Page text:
In June 2014, the media in B.C. and the rest of Canada was full of the news that the Supreme Court of Canada had granted Aboriginal title to more than 1,700 square kilometres of land in British Columbia to the Tsilhqot’in First Nation.
The case focused on the claim by the Tsilhqot’in Nation – six Aboriginal bands that include about 3,000 people – to Aboriginal title over 4,400 square kilometres of land (0.18 per cent of B.C.’s total area) to the south and west of Williams Lake in the B.C. Interior.
The Supreme Court’s unanimous 8–0 decision was greeted with much joy by First Nations.
In an announcement, Grand Chief Stewart Phillip, president of the Union of B.C. Indian Chiefs, said, “It only took 150 years, but we look forward to a much brighter future. This, without question, will establish a solid platform for genuine reconciliation to take place in British Columbia.”
Because the decision has implications for future economic and resource development on First Nations’ lands in the province, the decision was met with uncertainty and even nervousness in non-Aboriginal circles.
Going forward, it is important for everyone who is affected by the decision, or who has an interest in it, to retain a sense of equanimity. There are legal and political aspects to the decision that everyone in the province should recognize and try to keep separate, now and in the future.
Fortunately, there are legal experts who can help us keep our individual and collective cool.
Tom Isaac, an environmental, regulatory and Aboriginal partner at Osler, Hoskin and Harcourt LLP, and leader of the national Aboriginal law group, says that, although the decision confirmed the Tsilhqot’in Nation holds Aboriginal title to some land in north-central B.C., it didn’t create any new law.
“It elaborated an application of existing law, and it confirmed that seminomadic groups can claim title,” Isaac says. “The decision does not affect the continued assertion of title in the rest of B.C. It also confirmed that the Province can legislate on Aboriginal title and can infringe on that title where it is justified.”
Isaac says that there are both legal and political sides to the decision. “Legally, the decision affects approximately 1,700 square kilometres, but there are political and non-legal consequences, too,” he says. “First Nations and governments might feel empowered by the decision, depending on how they interpret it.”
Isaac says the decision will evolve over time: “The laws won’t remain static.”
The Tsilhqot’in decision has raised many questions, and it is just one example of more decisions to come. “Governments bear the burden of balancing the rights of the different members of society,” says Isaac. “They must take a thoughtful direction on the issue that is sustainable over the long run and in the best interests of all British Columbians, Aboriginal and non Aboriginal.”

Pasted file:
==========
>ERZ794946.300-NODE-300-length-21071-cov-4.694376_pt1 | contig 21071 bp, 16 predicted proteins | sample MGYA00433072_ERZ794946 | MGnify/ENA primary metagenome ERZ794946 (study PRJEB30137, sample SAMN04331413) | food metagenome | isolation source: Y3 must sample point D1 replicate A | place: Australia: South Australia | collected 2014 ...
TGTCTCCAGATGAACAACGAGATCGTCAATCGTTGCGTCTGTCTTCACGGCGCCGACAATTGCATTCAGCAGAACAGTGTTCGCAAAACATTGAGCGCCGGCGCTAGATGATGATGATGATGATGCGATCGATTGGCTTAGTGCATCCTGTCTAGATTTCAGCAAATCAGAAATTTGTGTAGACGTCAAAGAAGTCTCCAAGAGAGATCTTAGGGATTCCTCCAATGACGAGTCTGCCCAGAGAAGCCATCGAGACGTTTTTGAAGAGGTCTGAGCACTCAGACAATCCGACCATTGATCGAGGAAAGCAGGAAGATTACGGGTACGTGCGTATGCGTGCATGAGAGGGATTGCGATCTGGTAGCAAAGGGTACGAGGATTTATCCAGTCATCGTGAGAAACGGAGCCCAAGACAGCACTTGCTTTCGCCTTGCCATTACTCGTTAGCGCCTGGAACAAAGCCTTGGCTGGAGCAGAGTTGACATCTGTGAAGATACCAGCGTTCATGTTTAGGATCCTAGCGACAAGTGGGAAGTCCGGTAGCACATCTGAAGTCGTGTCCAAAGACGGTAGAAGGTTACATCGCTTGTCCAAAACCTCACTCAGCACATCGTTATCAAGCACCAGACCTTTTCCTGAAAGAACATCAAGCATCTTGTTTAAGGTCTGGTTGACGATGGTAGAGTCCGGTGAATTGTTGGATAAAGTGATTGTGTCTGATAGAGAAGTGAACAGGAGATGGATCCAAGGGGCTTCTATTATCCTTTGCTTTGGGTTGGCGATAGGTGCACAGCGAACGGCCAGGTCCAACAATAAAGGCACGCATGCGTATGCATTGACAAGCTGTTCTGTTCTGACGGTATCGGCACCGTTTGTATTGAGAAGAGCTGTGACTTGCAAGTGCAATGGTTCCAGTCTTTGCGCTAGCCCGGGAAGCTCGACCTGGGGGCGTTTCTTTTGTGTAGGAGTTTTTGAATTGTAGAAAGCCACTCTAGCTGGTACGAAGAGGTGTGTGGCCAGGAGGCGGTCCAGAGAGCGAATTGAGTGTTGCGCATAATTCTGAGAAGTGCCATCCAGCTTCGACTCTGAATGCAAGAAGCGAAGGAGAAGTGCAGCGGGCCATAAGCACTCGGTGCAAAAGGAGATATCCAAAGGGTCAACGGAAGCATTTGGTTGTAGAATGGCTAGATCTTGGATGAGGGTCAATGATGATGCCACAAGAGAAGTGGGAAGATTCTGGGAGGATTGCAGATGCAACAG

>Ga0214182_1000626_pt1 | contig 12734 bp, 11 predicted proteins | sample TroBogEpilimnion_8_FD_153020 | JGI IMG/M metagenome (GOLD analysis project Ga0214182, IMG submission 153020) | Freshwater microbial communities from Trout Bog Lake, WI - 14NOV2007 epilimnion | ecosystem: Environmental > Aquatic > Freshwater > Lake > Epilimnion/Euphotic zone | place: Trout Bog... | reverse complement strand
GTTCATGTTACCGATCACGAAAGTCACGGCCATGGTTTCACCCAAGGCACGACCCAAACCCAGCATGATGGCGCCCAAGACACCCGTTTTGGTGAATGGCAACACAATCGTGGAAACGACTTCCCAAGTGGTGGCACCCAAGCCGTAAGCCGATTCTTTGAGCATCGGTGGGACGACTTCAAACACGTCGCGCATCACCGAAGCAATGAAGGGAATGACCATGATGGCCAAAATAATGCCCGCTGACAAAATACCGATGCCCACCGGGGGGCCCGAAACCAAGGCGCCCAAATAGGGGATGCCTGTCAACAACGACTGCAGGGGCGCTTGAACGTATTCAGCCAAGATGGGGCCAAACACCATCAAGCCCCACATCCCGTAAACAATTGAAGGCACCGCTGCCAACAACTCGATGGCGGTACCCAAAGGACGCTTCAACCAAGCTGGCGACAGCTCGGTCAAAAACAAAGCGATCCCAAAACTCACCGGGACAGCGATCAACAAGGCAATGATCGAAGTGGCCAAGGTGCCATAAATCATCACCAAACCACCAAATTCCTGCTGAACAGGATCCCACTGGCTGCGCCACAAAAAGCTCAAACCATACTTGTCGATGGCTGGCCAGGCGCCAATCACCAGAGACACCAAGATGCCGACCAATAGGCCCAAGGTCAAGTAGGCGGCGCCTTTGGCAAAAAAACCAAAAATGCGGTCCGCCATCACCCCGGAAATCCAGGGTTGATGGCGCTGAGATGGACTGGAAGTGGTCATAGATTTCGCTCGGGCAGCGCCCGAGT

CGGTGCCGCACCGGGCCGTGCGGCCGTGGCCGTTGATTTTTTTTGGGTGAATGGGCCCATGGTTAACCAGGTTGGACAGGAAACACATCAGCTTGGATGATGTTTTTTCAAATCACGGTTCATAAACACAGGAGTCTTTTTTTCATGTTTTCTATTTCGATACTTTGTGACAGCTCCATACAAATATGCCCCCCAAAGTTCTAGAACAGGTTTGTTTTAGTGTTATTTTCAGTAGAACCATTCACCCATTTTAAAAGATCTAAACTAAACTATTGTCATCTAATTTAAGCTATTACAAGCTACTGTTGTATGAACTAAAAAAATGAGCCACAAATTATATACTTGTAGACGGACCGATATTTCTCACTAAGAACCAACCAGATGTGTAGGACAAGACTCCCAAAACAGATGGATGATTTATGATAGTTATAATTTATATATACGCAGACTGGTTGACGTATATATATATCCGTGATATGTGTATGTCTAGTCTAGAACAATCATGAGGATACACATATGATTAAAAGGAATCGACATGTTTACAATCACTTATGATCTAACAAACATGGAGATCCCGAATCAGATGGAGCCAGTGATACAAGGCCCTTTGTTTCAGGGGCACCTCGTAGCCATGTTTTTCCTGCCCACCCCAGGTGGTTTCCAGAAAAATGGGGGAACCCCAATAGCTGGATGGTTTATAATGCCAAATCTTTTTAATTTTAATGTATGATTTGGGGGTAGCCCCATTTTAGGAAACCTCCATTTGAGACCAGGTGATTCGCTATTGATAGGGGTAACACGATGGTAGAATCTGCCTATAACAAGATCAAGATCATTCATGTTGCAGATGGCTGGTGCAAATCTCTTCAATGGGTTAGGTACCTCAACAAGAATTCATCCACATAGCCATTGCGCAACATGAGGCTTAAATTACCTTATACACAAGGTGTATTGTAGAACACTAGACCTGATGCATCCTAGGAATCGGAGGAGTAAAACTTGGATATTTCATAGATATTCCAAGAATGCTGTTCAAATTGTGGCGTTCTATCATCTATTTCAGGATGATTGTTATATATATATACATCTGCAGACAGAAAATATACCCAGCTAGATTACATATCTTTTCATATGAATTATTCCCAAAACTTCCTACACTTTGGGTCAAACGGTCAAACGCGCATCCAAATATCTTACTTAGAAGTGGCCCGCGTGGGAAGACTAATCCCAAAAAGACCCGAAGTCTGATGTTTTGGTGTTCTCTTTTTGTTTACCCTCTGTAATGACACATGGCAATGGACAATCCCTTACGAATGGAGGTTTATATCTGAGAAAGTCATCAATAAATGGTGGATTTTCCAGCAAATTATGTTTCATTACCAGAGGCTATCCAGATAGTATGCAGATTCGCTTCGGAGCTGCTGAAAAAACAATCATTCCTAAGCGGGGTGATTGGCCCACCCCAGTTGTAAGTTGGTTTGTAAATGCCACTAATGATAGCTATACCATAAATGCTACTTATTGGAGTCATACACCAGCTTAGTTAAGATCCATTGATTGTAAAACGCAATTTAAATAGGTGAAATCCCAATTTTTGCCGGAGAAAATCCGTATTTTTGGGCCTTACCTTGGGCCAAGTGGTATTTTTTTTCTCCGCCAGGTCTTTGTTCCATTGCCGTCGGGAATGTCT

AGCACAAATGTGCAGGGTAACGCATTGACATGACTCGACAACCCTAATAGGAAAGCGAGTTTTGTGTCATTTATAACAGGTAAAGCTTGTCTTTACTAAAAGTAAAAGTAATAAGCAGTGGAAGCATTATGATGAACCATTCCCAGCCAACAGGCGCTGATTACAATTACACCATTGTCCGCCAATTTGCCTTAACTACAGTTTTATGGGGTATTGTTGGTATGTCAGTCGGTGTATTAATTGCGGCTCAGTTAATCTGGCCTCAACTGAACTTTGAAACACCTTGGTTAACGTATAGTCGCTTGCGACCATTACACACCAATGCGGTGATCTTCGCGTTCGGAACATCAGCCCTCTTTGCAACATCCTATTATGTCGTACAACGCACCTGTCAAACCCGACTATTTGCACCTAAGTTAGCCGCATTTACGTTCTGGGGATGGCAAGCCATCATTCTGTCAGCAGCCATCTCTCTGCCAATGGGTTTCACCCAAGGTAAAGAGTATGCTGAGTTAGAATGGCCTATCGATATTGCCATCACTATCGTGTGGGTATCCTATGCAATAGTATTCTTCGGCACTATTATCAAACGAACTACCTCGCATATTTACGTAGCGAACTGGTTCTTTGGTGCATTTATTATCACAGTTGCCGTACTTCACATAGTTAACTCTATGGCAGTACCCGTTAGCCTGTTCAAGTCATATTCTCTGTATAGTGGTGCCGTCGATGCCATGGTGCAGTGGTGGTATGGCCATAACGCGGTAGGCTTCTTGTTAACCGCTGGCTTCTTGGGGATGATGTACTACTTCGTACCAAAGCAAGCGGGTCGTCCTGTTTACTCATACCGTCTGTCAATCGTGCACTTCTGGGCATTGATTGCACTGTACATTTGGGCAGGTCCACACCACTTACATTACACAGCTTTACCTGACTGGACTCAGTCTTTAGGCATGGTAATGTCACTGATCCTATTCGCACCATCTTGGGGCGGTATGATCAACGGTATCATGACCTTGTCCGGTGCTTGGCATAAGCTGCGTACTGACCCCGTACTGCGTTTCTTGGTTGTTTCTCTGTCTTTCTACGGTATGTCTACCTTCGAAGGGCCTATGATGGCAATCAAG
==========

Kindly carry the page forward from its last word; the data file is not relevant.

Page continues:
Legally, the decision affects approximately 1,700 square kilometres, but there are political and non-legal consequences, too.
Isaac says the government needs to ensure the process of balancing rights will lead to business certainty. “There is nothing offensive about the government defending the public interest,” he says. “The industry should continue to remind the government that there are laws and regulations that need to be followed by everyone with a stake in mineral exploration.”
Robin Junger, partner and national co-chair, Aboriginal law and environmental law groups, at McMillan LLP, says the Tsilhqot’in decision has a number of implications for the mining industry. “The Supreme Court of Canada has said mining is one of the compelling governmental objectives that can justify provincial infringement on Aboriginal title,” he says.
Junger says it is unclear if Aboriginal title includes mineral rights, because the law is not completely settled on that point. “Even if it does, B.C. can, if it wishes, continue to authorize mineral claims and regulate mining on title lands, provided the justification test is met,” he says.
Looking ahead, Junger says allowing provincial laws to infringe Aboriginal title, but requiring them to be justified, is the only true path to reconciliation. “Any other approach could result in a fragmented map of the province in which title lands become legal vacuums and, for all practical purposes, sterilized from economic development,” Junger says. “While these discussions involve sensitive political issues, the Supreme Court has been clear in setting out the legal path to reconciliation, and it would be unfortunate if the government does not take up the mantle that the Supreme Court of Canada has handed it.”
Glen Wonders, vice-president of government and technical affairs for AME BC , says the Tsilhqot’in decision reinforces the importance for mineral explorers in the province to undertake respectful consultations with First Nations and build good working relationships. “Relationship-building will lead to common ground between explorers and First Nations,” he says. “The AME BC’s Aboriginal Engagement Guidebook is an excellent source of principled guidance and practical advice on how to conduct Aboriginal engagement throughout the exploration process.”